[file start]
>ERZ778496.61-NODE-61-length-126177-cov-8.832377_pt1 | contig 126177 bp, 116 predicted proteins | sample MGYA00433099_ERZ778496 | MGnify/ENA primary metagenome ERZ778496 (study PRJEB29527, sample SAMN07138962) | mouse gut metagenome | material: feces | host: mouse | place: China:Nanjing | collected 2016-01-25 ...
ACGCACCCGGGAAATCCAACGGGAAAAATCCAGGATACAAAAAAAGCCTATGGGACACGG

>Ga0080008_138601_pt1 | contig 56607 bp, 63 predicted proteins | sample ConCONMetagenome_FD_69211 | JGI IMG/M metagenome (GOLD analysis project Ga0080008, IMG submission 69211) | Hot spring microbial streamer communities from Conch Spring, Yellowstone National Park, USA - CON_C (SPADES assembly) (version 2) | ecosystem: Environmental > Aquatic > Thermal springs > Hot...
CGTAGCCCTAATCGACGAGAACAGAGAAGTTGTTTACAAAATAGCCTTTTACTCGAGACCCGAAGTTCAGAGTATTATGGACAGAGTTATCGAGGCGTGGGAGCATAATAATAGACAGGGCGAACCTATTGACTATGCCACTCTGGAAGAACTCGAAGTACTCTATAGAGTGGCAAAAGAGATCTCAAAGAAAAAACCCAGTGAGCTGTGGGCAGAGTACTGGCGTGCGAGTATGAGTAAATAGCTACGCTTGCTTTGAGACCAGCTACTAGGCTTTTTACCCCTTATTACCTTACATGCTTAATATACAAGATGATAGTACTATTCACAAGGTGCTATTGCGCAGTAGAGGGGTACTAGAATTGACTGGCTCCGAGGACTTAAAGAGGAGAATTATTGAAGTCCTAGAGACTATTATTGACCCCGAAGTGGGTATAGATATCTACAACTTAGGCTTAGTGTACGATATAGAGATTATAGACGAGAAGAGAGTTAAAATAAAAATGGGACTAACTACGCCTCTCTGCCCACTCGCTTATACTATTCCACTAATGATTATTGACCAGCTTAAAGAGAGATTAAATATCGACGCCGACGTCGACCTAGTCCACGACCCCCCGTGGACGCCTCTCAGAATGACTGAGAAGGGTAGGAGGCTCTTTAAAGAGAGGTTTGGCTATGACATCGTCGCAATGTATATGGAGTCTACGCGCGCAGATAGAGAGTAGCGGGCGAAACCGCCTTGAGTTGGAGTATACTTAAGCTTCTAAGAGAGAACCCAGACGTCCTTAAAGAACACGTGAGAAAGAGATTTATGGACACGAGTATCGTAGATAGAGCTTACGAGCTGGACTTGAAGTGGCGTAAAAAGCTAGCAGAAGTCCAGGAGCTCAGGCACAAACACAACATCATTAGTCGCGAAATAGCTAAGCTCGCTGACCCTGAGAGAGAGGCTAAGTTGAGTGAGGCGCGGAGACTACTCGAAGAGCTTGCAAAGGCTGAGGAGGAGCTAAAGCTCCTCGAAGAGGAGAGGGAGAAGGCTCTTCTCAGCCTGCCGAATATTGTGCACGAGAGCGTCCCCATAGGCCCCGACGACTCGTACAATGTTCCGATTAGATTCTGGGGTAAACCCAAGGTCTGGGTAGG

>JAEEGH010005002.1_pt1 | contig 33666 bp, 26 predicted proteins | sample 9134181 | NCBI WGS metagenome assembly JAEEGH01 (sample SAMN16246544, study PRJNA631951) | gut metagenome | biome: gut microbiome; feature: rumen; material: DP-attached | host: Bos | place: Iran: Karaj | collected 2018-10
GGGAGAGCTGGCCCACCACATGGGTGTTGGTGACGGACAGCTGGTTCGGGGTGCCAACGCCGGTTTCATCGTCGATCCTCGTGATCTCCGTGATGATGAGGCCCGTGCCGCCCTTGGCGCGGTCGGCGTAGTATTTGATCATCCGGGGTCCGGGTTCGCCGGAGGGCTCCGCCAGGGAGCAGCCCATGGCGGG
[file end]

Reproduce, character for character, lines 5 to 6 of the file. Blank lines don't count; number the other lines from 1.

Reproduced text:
>JAEEGH010005002.1_pt1 | contig 33666 bp, 26 predicted proteins | sample 9134181 | NCBI WGS metagenome assembly JAEEGH01 (sample SAMN16246544, study PRJNA631951) | gut metagenome | biome: gut microbiome; feature: rumen; material: DP-attached | host: Bos | place: Iran: Karaj | collected 2018-10
GGGAGAGCTGGCCCACCACATGGGTGTTGGTGACGGACAGCTGGTTCGGGGTGCCAACGCCGGTTTCATCGTCGATCCTCGTGATCTCCGTGATGATGAGGCCCGTGCCGCCCTTGGCGCGGTCGGCGTAGTATTTGATCATCCGGGGTCCGGGTTCGCCGGAGGGCTCCGCCAGGGAGCAGCCCATGGCGGG